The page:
Grace period before mandatory quarantine becomes operational 

Full announcement of locations, costs, and arrangements around transport and security will be made mid-week
Grace period before mandatory quarantine becomes operational 

The system will not be active until the end of this week or early next week. File picture:Gareth Chaney/Collins

The law enacting mandatory hotel quarantine for arrivals from specified countries has been signed by the president, but the system will not be active until the end of this week or early next week.

While the quarantine mechanisms have been "largely finalised", a grace period is needed to allow those who are due to fly into Ireland this week to book their places in the facilities. 

A full announcement of locations, costs, and the arrangements around transport and security will be made mid-week.

A senior source said the hotels will not necessarily be "on the airport campuses" but would be close by. 

A "one-stop-shop" provider will run the logistics of the system, which will cost around €2,000 for the 14-day stay in the facility.

Guests will be delivered three meals a day, but will not be allowed to interact with other guests and will be released from quarantine with a negative PCR test on day 14. 

They will be given a "letter of completion" when they are allowed to leave the hotels.

Under the new legislation, any arrival who fails to adhere to the rules will be fined €4,000 and face a possible month in prison.

Health Minister Stephen Donnelly welcomed the enactment of the bill, saying that it would play a part in Ireland's attempts to fight the Covid-19 pandemic.

"The act is another important element of Ireland’s defence against Covid-19 and I welcome today’s news that it has become law. 

"The operationalisation of designated quarantine facilities is being advanced on a cross-departmental basis as a matter of priority.”

The Department of Health is leading the implementation process, supported by a number of departments and agencies including foreign affairs, transport, justice, public expenditure and reform, as well as children, equality, disability, integration and youth, the Defence Forces, and via input from the private sector, a statement said.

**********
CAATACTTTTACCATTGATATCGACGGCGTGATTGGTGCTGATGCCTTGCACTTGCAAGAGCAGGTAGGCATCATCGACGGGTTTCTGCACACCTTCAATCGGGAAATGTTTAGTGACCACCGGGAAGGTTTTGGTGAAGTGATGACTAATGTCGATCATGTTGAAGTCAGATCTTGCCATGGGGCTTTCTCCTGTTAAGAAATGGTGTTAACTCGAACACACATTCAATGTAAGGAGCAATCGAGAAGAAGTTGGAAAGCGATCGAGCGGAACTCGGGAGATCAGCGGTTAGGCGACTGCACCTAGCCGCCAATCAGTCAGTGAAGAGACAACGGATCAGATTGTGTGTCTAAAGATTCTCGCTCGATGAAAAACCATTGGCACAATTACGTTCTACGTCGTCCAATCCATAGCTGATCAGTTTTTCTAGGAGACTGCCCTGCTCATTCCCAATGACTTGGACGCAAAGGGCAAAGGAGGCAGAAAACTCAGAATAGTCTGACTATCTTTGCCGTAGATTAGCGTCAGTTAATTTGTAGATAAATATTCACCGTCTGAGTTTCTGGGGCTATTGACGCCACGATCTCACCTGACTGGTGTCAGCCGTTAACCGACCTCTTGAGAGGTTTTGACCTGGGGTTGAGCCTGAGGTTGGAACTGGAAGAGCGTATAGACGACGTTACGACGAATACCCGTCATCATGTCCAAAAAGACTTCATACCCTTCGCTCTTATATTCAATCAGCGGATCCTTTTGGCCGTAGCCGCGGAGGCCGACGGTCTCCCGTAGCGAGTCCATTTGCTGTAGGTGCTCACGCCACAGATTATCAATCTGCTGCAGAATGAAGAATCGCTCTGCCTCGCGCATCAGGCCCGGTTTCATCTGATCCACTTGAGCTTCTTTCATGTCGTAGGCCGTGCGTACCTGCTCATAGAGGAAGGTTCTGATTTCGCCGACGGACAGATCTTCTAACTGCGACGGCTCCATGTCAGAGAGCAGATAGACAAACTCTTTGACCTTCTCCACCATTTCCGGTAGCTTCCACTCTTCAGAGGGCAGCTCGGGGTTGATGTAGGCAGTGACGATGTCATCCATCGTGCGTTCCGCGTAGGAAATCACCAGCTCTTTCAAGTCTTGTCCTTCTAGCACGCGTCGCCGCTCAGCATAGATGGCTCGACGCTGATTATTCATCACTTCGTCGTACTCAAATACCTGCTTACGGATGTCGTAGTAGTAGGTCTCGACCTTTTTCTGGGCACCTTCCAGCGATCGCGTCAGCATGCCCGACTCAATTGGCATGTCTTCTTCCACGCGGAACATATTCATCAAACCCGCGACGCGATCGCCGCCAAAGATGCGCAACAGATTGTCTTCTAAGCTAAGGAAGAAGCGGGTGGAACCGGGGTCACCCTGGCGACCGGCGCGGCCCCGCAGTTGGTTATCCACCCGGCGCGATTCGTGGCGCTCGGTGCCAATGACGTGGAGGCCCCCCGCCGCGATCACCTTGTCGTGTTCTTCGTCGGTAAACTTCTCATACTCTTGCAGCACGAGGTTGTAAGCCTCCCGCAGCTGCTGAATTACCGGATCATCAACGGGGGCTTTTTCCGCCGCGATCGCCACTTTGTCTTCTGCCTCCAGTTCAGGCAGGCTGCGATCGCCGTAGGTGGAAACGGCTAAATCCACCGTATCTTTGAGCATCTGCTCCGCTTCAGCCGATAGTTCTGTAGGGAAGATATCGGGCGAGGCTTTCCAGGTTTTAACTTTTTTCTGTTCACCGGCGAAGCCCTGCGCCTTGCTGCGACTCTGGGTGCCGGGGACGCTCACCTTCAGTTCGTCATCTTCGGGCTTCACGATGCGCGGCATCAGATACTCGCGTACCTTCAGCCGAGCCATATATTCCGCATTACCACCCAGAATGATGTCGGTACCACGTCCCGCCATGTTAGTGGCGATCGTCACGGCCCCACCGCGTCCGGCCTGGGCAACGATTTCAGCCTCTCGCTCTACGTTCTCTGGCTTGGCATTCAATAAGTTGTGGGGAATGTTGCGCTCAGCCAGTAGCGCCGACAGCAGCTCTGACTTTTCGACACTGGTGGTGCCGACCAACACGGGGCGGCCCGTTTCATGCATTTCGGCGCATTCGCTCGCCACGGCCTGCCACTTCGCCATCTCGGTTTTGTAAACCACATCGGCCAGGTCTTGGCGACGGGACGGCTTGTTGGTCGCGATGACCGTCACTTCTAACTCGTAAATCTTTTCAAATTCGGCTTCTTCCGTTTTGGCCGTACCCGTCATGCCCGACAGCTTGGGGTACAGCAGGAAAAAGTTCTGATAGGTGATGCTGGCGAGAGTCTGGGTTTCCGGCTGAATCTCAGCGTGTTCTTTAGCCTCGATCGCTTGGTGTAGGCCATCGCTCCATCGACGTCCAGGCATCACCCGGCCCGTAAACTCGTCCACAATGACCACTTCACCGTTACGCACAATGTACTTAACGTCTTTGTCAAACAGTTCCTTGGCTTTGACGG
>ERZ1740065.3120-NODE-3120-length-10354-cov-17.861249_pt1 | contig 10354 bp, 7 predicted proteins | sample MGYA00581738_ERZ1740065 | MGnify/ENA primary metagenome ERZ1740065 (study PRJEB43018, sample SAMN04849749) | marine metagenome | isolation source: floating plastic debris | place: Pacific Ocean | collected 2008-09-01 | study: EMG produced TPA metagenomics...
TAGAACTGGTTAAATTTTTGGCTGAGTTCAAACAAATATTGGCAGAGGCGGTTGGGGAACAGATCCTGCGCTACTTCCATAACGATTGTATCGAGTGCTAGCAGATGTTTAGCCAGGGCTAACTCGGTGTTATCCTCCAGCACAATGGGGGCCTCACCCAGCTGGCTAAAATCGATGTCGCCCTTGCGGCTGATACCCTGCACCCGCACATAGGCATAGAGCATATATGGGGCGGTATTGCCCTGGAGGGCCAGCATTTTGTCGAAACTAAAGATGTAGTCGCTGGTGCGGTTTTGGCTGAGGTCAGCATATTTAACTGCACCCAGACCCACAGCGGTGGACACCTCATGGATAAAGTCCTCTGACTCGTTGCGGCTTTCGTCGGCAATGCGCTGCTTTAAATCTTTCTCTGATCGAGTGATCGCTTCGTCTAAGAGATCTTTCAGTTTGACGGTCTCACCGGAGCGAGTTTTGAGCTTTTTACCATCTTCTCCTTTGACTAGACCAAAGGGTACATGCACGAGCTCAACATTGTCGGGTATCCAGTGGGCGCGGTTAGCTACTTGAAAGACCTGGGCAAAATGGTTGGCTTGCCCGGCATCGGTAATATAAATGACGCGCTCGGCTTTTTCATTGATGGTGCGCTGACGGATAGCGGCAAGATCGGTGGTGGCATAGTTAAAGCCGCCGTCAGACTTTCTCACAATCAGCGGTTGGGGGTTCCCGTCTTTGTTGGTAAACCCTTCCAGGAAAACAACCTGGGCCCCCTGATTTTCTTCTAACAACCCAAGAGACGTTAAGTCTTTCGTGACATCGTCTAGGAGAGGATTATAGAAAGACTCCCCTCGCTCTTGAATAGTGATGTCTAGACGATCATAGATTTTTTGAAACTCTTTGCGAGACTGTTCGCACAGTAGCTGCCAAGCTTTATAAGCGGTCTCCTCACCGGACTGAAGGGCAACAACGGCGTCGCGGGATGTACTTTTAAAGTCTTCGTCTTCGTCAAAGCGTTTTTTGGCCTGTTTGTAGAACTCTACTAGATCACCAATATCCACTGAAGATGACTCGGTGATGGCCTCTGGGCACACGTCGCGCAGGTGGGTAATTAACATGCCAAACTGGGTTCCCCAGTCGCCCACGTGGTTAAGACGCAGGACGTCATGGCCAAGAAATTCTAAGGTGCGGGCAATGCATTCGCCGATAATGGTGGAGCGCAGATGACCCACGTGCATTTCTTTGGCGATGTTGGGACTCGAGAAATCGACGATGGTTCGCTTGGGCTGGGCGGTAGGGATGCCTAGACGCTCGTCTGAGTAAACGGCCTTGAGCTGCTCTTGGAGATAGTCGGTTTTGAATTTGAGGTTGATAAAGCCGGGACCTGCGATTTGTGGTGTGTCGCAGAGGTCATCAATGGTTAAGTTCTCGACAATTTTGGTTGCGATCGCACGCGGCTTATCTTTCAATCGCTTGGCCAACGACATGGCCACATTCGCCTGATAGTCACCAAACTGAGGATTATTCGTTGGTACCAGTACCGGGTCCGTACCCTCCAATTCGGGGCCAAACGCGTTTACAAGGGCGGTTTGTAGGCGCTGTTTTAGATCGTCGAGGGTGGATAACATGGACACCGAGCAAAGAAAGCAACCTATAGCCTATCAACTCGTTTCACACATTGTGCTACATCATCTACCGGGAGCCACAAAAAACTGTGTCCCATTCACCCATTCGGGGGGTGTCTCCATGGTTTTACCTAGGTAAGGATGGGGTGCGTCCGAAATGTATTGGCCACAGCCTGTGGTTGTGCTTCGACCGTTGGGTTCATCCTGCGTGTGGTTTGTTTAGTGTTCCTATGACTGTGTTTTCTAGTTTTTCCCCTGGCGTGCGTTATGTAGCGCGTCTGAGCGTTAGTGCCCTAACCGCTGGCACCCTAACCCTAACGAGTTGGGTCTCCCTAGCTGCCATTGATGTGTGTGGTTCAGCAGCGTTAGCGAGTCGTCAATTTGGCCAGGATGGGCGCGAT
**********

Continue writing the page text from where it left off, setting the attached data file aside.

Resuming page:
However, the potential role of An Garda Síochána or the Defence Forces has not been confirmed and it is understood that private security firms will handle transport to and from the facilities.

Penalties for non-essential international travel have also increased from a €500 fine to €2,000.

“The next step in this process is to finalise and sign a contract with a service provider. I anticipate this will happen shortly,” said Mr Donnelly.

A national oversight group for variants of concern has been established to monitor and address the challenges posed by the changing nature of the virus. 

This group provides advice to the chief medical officer, who in turn advises the minister for health on countries to be specified as designated states. 

Mr Donnelly has previously told the Dáil that the legislation is written in such a way as to provide him with the flexibility to add and remove countries as their national Covid situation changes.

The list of category two  countries is subject to ongoing review, but currently contains Austria and the UAE as well as 17 African countries including South Africa, Zimbabwe, and Mauritius and 14 South American countries including Argentina, Brazil, Uruguay, and Venezuela.

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